Harvey’s aftermath: How might the U.S. economy fare?
In today’s edition of Market Week in Review, Consulting Director Sophie Antal Gilbert chatted with Kara Ng, senior quantitative investment strategy analyst, about the anticipated economic impacts to the U.S. from Hurricane Harvey, which caused untold destruction in Texas and Louisiana earlier this week.
Economic and financial market implications of Harvey
“Our hearts go out to everyone who was directly or indirectly impacted by this event,” Ng said. She then noted that from a market perspective, natural disasters typically cause volatility in economic data—but their overall impact is muted. She expects this to be the case with Harvey as well. Initially, Ng said, economic activity may likely take a hit with a downward dip in jobs, consumption and production—but ultimately should bounce back once the rebuilding process gets underway.
Harvey will also impact energy prices, Ng said, noting that the storm took out about 20% of the country’s refining capacity. This mean that there’s a lower supply of gasoline, which in turn drives up the price of gas, diesel and jet fuel. With this in mind, Ng expects U.S. headline inflation to exhibit more volatility in the coming months.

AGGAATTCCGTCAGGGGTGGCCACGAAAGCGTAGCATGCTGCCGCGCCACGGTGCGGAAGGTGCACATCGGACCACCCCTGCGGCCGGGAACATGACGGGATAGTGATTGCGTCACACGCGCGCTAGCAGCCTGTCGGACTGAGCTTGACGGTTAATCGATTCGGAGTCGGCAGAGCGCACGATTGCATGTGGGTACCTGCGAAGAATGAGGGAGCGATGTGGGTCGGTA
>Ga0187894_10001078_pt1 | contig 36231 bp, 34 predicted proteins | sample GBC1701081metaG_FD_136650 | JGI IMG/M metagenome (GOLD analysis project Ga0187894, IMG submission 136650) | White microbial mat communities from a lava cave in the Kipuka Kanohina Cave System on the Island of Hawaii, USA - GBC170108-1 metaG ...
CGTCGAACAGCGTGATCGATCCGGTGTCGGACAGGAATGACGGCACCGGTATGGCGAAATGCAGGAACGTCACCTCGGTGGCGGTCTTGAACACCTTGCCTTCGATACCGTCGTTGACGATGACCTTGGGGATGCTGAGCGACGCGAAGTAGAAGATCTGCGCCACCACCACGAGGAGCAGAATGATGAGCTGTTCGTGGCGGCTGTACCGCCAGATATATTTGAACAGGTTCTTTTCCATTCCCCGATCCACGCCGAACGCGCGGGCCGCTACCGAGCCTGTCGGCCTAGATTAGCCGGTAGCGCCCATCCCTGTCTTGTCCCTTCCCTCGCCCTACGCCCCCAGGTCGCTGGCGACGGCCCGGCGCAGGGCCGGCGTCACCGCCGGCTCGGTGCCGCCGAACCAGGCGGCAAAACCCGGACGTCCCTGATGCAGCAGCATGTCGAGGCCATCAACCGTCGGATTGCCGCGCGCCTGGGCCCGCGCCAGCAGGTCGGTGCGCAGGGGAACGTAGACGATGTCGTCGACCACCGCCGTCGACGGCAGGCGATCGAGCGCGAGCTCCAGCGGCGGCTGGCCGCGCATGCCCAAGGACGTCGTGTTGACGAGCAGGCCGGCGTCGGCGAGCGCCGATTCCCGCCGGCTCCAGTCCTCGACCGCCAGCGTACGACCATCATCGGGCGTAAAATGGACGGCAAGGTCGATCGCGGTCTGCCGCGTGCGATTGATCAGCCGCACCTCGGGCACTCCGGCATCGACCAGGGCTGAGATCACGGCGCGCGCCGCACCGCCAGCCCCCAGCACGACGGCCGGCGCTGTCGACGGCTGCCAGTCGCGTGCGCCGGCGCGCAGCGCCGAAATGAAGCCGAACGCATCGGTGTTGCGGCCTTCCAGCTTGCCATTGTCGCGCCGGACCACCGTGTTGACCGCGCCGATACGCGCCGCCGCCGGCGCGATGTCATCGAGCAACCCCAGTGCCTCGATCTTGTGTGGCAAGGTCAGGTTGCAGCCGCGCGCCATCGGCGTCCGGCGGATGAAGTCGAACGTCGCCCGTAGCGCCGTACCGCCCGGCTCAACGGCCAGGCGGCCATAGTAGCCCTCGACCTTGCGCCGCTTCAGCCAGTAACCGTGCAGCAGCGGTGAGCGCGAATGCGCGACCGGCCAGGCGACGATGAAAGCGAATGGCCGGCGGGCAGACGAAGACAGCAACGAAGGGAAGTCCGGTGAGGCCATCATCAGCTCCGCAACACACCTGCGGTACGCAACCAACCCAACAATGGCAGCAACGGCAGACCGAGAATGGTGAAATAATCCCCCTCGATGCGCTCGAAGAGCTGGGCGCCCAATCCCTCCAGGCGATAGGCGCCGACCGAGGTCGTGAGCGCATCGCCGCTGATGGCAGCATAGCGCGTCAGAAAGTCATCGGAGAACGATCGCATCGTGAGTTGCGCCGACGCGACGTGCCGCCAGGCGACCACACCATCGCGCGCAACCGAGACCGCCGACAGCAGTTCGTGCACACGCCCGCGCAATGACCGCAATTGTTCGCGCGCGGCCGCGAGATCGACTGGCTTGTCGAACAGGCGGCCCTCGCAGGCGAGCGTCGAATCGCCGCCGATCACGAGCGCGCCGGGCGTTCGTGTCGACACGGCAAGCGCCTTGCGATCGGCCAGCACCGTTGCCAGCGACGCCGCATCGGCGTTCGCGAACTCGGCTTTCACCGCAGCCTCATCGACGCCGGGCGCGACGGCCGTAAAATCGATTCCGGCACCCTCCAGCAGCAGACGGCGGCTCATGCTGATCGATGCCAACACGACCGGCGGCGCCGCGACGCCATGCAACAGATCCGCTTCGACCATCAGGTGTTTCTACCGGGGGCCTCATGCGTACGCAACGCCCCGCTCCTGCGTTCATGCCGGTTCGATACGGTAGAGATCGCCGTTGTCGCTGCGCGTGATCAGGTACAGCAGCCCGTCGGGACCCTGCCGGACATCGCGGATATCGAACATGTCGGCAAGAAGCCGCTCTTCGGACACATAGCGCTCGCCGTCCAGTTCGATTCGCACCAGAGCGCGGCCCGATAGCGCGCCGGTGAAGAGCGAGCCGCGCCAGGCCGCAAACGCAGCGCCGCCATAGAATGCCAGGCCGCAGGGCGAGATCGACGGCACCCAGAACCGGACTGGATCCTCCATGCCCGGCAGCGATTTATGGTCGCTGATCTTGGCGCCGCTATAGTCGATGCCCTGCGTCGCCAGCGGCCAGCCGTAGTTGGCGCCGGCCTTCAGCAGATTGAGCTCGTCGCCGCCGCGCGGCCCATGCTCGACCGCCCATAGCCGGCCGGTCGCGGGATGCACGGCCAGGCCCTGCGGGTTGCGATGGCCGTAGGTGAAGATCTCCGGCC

Tepid U.S. jobs report numbers for August
Switching to the August U.S. jobs report, which was released by the Labor Department today, Ng stated that in her view, the numbers were disappointing, but ultimately not a game changer. All told, 156,000 jobs were added in August, she said—still a healthy amount, but below the consensus expectations of industry analysts. In addition, Ng said, downward revisions were made to job numbers from prior months, while the increase in average hourly wages was weak and range-bound.
“Overall, this report reiterates the theme of a strong U.S. labor market with lackluster wage growth,” Ng opined. In her and other Russell Investments strategists’ view, this does not change what they expect from the U.S. Federal Reserve (the Fed) for the remainder of 2017: balance sheet normalization, beginning later in September, and a freeze on Fed funds rate hikes through December. She went on to add that upcoming jobs reports could be harder for the Fed to interpret, due to impacts from Hurricane Harvey (August’s report was largely completed prior to the storm’s landfall). “It’s possible that we could have a disruption to the labor market before a rebound,” she noted.
Euro on a hot streak
Transitioning to the topic of currency, Ng noted that the euro has strengthened by roughly 15% in relation to the U.S. dollar since the start of 2017, according to data from the U.S. Dollar Index. The euro still has additional room to strengthen, Ng said, pointing to strong economic data trends across the Eurozone in addition to the region hitting a 10-year high in economic confidence during August, as measured by the European Commission‘s Economic Sentiment Indicator.
However, Ng said, a stronger euro does have a negative impact on European equities. This is because, from the point of view of a consumer outside the Eurozone, a stronger euro makes European goods more expensive. This, in turn, means that multinational firms in Europe who sell internationally could see their sales suffer. “Given that an appreciating euro hurts equities, the European Central Bank has an incentive to talk dovishly to mute this strengthening currency,” she concluded.
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